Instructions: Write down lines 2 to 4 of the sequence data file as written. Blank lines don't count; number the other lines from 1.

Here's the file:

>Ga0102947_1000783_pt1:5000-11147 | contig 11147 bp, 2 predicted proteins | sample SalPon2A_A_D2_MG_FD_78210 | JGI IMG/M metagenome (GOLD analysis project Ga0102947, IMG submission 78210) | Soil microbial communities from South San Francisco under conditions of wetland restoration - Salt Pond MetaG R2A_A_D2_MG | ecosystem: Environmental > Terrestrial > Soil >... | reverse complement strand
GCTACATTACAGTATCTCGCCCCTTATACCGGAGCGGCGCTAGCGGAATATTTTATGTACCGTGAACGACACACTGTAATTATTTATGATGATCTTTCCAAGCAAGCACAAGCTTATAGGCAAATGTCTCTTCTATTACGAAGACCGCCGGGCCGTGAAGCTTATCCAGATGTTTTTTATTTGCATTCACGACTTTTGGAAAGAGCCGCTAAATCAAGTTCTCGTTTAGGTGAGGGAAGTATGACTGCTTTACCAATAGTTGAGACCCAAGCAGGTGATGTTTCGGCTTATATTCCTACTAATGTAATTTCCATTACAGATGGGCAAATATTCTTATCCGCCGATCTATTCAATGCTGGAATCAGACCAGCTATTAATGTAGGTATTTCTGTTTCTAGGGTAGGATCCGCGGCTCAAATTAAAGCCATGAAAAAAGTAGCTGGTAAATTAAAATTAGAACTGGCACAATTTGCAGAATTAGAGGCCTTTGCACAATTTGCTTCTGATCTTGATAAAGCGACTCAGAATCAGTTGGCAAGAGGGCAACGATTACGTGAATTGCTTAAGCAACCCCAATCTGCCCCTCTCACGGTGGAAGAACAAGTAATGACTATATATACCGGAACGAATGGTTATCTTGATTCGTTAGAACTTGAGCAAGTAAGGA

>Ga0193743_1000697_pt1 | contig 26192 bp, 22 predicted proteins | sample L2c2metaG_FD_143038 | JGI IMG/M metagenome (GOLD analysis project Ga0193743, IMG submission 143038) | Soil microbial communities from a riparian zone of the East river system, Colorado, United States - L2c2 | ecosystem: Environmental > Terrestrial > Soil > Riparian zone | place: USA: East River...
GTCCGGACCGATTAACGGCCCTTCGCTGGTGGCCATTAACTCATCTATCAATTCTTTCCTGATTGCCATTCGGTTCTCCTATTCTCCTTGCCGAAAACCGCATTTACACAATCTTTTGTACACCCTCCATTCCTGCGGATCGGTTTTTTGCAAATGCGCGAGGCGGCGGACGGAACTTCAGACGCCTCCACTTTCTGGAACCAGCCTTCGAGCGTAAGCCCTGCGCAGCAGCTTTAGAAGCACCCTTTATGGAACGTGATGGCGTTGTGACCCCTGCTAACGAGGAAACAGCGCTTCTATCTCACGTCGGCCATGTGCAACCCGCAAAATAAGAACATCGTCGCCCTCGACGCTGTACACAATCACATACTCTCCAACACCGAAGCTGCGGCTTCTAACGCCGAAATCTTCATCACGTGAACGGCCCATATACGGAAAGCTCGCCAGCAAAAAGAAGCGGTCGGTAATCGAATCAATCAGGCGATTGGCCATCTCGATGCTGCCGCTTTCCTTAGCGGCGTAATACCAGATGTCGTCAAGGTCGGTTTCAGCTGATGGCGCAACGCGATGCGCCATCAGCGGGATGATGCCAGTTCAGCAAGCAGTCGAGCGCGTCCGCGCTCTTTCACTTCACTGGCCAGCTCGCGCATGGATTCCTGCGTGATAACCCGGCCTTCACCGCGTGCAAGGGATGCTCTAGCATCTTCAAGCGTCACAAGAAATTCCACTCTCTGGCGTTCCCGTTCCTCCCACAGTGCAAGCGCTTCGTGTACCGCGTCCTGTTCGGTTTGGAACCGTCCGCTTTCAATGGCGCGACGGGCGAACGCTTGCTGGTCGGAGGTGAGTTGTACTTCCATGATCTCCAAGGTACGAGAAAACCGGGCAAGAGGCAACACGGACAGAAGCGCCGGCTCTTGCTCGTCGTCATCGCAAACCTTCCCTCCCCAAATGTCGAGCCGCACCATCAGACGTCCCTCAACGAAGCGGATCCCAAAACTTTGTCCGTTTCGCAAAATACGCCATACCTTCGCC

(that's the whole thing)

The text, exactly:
GCTACATTACAGTATCTCGCCCCTTATACCGGAGCGGCGCTAGCGGAATATTTTATGTACCGTGAACGACACACTGTAATTATTTATGATGATCTTTCCAAGCAAGCACAAGCTTATAGGCAAATGTCTCTTCTATTACGAAGACCGCCGGGCCGTGAAGCTTATCCAGATGTTTTTTATTTGCATTCACGACTTTTGGAAAGAGCCGCTAAATCAAGTTCTCGTTTAGGTGAGGGAAGTATGACTGCTTTACCAATAGTTGAGACCCAAGCAGGTGATGTTTCGGCTTATATTCCTACTAATGTAATTTCCATTACAGATGGGCAAATATTCTTATCCGCCGATCTATTCAATGCTGGAATCAGACCAGCTATTAATGTAGGTATTTCTGTTTCTAGGGTAGGATCCGCGGCTCAAATTAAAGCCATGAAAAAAGTAGCTGGTAAATTAAAATTAGAACTGGCACAATTTGCAGAATTAGAGGCCTTTGCACAATTTGCTTCTGATCTTGATAAAGCGACTCAGAATCAGTTGGCAAGAGGGCAACGATTACGTGAATTGCTTAAGCAACCCCAATCTGCCCCTCTCACGGTGGAAGAACAAGTAATGACTATATATACCGGAACGAATGGTTATCTTGATTCGTTAGAACTTGAGCAAGTAAGGA

>Ga0193743_1000697_pt1 | contig 26192 bp, 22 predicted proteins | sample L2c2metaG_FD_143038 | JGI IMG/M metagenome (GOLD analysis project Ga0193743, IMG submission 143038) | Soil microbial communities from a riparian zone of the East river system, Colorado, United States - L2c2 | ecosystem: Environmental > Terrestrial > Soil > Riparian zone | place: USA: East River...
GTCCGGACCGATTAACGGCCCTTCGCTGGTGGCCATTAACTCATCTATCAATTCTTTCCTGATTGCCATTCGGTTCTCCTATTCTCCTTGCCGAAAACCGCATTTACACAATCTTTTGTACACCCTCCATTCCTGCGGATCGGTTTTTTGCAAATGCGCGAGGCGGCGGACGGAACTTCAGACGCCTCCACTTTCTGGAACCAGCCTTCGAGCGTAAGCCCTGCGCAGCAGCTTTAGAAGCACCCTTTATGGAACGTGATGGCGTTGTGACCCCTGCTAACGAGGAAACAGCGCTTCTATCTCACGTCGGCCATGTGCAACCCGCAAAATAAGAACATCGTCGCCCTCGACGCTGTACACAATCACATACTCTCCAACACCGAAGCTGCGGCTTCTAACGCCGAAATCTTCATCACGTGAACGGCCCATATACGGAAAGCTCGCCAGCAAAAAGAAGCGGTCGGTAATCGAATCAATCAGGCGATTGGCCATCTCGATGCTGCCGCTTTCCTTAGCGGCGTAATACCAGATGTCGTCAAGGTCGGTTTCAGCTGATGGCGCAACGCGATGCGCCATCAGCGGGATGATGCCAGTTCAGCAAGCAGTCGAGCGCGTCCGCGCTCTTTCACTTCACTGGCCAGCTCGCGCATGGATTCCTGCGTGATAACCCGGCCTTCACCGCGTGCAAGGGATGCTCTAGCATCTTCAAGCGTCACAAGAAATTCCACTCTCTGGCGTTCCCGTTCCTCCCACAGTGCAAGCGCTTCGTGTACCGCGTCCTGTTCGGTTTGGAACCGTCCGCTTTCAATGGCGCGACGGGCGAACGCTTGCTGGTCGGAGGTGAGTTGTACTTCCATGATCTCCAAGGTACGAGAAAACCGGGCAAGAGGCAACACGGACAGAAGCGCCGGCTCTTGCTCGTCGTCATCGCAAACCTTCCCTCCCCAAATGTCGAGCCGCACCATCAGACGTCCCTCAACGAAGCGGATCCCAAAACTTTGTCCGTTTCGCAAAATACGCCATACCTTCGCC